Now, though, Mr. Romney will have to adjust his stump speech and his ads. The drop in unemployment to 7.8 percent robs him of the simple argument he has been making and will require a new line of attack.

Mr. Romney's initial attempt to adjust his message was to question the statistic. Speaking at an event in Virginia on Friday, he said that people who “just drop out altogether” from the work force had artificially lowered the rate.

But that technical explanation is not a rallying cry. So Mr. Romney has seized on a slightly different jobs message that does not dwell so much on the current unemployment rate. The new approach will be on display in rallies this week.

“There were fewer new jobs created this month than last month,” Mr. Romney said in Abingdon, Va. “We don't have to stay on the path we've been on. We can do better.”

DEBATE TACTICS For Mr. Obama, the new reality was created moments after the debate ended on Wednesday night. His lackluster performance slo wed his momentum and raised questions about his strategy.

For Mr. Obama's campaign, the question is how to adapt. Senior strategists on Thursday hinted strongly that Mr. Obama would be much more aggressive in his next debate - an approach he has already begun taking at rallies in the last several days.

Campaign advisers say Vice President Joseph R. Biden Jr. will reinforce that shift in his debate with Representative Paul D. Ryan on Thursday. And the campaign's allies have already begun calling Mr. Romney a serial liar - a message that will continue in ads this week.

A new video released by Mr. Obama's campaign on Sunday is an example of the new strategy. Called “Cameras,” the video argues that Mr. Romney's debate performance was a series of lies that distorted his record.

But the biggest challenge for Mr. Obama's campaign may be how to respond if polls this week show that his campaign has lo st the momentum it seemed to have at the end of September.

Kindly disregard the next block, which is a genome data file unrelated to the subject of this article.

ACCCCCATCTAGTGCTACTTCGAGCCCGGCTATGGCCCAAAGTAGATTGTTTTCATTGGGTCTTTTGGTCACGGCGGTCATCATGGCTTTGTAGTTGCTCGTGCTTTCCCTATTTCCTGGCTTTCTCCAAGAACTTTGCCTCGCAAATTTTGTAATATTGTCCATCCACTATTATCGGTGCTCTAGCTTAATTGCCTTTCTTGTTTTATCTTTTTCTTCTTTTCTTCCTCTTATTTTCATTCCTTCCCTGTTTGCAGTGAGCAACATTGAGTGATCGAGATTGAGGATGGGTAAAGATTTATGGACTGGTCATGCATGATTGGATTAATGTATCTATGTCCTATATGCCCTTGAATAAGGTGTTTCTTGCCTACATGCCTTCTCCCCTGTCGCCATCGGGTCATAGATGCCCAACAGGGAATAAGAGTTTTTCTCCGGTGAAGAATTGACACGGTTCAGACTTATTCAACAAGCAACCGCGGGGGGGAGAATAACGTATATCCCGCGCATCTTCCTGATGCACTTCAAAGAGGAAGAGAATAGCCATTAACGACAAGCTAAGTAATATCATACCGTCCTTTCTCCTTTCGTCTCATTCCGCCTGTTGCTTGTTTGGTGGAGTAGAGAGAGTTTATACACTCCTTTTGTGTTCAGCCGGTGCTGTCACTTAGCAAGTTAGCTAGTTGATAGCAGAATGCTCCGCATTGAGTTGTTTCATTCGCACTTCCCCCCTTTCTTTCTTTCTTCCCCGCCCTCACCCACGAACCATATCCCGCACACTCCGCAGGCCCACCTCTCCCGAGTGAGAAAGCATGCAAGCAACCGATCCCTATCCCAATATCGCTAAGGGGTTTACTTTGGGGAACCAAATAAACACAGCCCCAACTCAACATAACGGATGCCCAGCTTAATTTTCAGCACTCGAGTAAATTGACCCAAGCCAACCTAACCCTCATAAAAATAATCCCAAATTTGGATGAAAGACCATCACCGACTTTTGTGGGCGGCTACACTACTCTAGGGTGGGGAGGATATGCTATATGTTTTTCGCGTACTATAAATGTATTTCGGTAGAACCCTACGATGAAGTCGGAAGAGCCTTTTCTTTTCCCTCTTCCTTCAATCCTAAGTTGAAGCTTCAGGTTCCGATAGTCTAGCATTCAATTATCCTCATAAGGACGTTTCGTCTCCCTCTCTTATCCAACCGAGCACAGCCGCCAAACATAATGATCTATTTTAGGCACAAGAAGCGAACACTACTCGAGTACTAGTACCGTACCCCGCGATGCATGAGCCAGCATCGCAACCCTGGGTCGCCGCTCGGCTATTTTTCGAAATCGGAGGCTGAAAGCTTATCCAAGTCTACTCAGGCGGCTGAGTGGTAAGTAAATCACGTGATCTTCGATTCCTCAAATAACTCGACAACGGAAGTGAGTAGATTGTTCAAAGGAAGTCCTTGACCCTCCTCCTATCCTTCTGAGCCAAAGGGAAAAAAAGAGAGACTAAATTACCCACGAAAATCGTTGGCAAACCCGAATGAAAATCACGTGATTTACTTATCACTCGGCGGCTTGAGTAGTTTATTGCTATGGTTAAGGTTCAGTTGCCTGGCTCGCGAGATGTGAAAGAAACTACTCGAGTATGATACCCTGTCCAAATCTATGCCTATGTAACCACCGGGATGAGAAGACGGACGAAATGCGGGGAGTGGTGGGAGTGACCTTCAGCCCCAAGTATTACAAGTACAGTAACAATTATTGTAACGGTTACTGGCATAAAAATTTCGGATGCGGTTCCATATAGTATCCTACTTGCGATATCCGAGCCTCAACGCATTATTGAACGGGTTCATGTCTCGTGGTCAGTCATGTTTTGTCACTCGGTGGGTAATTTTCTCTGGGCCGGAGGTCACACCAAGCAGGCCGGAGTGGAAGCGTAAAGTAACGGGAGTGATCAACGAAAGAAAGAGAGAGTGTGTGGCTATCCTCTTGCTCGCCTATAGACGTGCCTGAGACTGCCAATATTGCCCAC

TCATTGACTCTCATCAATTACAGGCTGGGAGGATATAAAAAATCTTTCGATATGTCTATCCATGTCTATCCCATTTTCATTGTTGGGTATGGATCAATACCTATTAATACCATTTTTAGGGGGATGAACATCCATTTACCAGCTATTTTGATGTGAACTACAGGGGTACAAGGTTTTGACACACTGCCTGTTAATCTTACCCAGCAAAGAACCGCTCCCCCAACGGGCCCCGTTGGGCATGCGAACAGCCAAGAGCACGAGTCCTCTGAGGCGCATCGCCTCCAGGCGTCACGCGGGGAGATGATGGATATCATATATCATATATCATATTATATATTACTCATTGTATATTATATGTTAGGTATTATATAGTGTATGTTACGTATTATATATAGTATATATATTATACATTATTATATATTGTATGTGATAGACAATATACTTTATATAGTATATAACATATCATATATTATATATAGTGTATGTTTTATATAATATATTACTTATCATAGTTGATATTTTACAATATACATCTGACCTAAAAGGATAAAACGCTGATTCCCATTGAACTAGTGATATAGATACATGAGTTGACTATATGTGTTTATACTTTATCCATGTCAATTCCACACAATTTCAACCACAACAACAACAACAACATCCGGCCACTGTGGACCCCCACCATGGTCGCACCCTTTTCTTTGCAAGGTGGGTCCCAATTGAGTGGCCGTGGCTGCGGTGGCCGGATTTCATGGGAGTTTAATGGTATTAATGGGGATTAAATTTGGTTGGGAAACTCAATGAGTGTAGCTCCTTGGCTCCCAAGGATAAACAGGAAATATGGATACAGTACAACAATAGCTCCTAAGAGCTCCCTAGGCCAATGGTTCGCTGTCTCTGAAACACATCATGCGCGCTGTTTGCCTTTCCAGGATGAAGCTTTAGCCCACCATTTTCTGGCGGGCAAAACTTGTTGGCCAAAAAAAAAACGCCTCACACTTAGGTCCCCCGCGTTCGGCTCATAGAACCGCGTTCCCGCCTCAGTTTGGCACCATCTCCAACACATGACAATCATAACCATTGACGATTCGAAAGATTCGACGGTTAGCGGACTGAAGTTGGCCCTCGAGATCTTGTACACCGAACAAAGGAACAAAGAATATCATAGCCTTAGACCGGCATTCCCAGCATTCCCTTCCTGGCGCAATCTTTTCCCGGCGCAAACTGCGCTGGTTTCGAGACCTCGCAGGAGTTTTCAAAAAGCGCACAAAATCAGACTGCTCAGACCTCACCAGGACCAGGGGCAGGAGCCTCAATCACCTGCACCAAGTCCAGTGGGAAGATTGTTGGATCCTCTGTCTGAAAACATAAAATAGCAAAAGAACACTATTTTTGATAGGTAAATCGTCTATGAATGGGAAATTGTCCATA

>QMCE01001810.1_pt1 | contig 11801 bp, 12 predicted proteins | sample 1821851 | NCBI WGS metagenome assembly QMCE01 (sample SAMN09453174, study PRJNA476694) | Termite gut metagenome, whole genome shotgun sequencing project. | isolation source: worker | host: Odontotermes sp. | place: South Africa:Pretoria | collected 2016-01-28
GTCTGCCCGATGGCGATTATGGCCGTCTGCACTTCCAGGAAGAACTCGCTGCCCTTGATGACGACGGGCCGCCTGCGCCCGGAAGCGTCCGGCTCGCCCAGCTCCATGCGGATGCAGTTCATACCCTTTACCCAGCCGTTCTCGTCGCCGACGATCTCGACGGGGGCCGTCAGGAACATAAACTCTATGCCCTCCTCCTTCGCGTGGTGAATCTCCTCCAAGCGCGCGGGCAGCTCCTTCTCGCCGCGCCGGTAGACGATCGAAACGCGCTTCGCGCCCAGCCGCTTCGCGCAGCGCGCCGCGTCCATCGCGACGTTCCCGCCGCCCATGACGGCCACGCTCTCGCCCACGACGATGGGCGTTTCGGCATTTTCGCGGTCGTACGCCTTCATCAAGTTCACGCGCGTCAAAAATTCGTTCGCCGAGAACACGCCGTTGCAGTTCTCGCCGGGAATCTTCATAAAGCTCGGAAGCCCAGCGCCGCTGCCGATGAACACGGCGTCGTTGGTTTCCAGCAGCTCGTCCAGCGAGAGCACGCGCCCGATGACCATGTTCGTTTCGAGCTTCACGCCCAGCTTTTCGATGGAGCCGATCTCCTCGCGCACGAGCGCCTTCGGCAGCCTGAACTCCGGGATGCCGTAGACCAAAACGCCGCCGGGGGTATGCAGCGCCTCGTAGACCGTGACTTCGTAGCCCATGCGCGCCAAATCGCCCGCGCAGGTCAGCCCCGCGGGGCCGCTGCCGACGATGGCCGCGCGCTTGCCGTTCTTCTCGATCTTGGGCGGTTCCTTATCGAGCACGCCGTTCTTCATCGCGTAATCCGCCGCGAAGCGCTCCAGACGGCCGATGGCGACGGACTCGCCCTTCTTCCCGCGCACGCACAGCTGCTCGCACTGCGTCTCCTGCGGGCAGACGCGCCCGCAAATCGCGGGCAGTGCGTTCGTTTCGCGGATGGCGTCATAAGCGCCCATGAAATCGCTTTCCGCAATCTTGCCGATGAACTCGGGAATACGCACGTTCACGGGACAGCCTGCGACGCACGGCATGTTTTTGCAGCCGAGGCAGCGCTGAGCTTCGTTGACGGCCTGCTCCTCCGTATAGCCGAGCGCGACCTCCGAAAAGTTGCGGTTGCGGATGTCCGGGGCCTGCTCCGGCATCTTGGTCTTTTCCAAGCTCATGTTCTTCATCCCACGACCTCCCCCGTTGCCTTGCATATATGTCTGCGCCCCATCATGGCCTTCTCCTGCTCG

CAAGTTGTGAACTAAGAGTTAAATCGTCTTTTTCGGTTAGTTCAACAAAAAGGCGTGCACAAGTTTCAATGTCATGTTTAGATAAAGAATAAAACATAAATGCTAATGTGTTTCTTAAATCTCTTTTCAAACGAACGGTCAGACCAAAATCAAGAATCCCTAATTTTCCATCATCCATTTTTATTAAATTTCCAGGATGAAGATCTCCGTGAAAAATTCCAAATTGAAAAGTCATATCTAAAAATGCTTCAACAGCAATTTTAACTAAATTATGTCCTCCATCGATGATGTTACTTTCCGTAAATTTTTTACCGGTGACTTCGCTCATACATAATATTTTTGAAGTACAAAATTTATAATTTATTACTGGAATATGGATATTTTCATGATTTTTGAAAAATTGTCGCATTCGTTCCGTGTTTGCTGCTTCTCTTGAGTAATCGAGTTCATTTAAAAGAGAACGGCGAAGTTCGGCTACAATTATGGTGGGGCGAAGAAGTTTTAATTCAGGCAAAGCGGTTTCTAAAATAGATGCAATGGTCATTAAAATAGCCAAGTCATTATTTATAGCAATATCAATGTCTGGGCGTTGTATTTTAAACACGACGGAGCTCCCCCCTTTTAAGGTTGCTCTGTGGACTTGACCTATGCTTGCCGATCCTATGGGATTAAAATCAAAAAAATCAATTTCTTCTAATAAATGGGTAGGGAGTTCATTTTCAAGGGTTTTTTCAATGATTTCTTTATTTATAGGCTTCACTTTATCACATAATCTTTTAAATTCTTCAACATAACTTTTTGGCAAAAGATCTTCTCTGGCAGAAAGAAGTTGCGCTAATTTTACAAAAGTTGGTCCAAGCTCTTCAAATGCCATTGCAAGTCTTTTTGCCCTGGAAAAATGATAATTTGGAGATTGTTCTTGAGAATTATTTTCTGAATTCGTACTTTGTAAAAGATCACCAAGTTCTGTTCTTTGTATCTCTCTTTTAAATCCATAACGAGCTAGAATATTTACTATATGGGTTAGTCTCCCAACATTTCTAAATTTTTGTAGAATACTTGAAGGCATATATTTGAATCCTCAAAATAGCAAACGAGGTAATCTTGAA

LIBYA AND THE MIDEAST Both campaigns have long argued that the economy is the biggest issue of the campaign. But the killing of the American ambassador to Libya, as well as the broader instability in the Middle East, has changed that dynamic a bit.

Mr. Romney appears ready to adjust his message by seizing on the Libya situation to question the president's judgment and leadership. He plans to deliver a foreign policy speech on Monday at the Virginia Military Institute in Lexington, Va.

He clearly hopes to put Mr. Obama on the defensive over the attacks on the diplomatic compound in Benghazi, Libya. The question is whether he can turn that argument into a broader indictment of the president's foreign policy.

For Mr. Obama, the overseas events also present the need to adapt. His campaign will need to find answers for the situation in Libya and the Middle East while more aggressively making the wi der case for his leadership abroad.

Axelrod Says Obama Will Review Tape of Debate


As senior adviser for the Obama campaign, David Axelrod, knows that his public criticisms of the boss should be exceedingly rare, and oh-so-gently worded when they do come. But he made it clear on Sunday, however indirectly, that President Obama was less than thrilled by his debate performance on Wednesday and that he would be making some changes.

“I think the president understands â€" the president is his harshest critic,” Mr. Axelrod said on CBS's “Face the Nation.”

Mr. Obama has nine days to prepare for his next debate against Mitt Romney, at Hofstra University in Hempstead, N.Y. Among the many criticisms the president faced after the first debate was a stylistic one â€" that he spent too much time looking down at his notes or away from his opponent, making him appear disengaged.

Mr. Axelrod tried to explain that â€" “I think the president was taking notes on what was being said because he wanted to make sure that he was responsive” - before adding, “He'll look at that tape and he'll make the adjustments that he thinks are necessary.”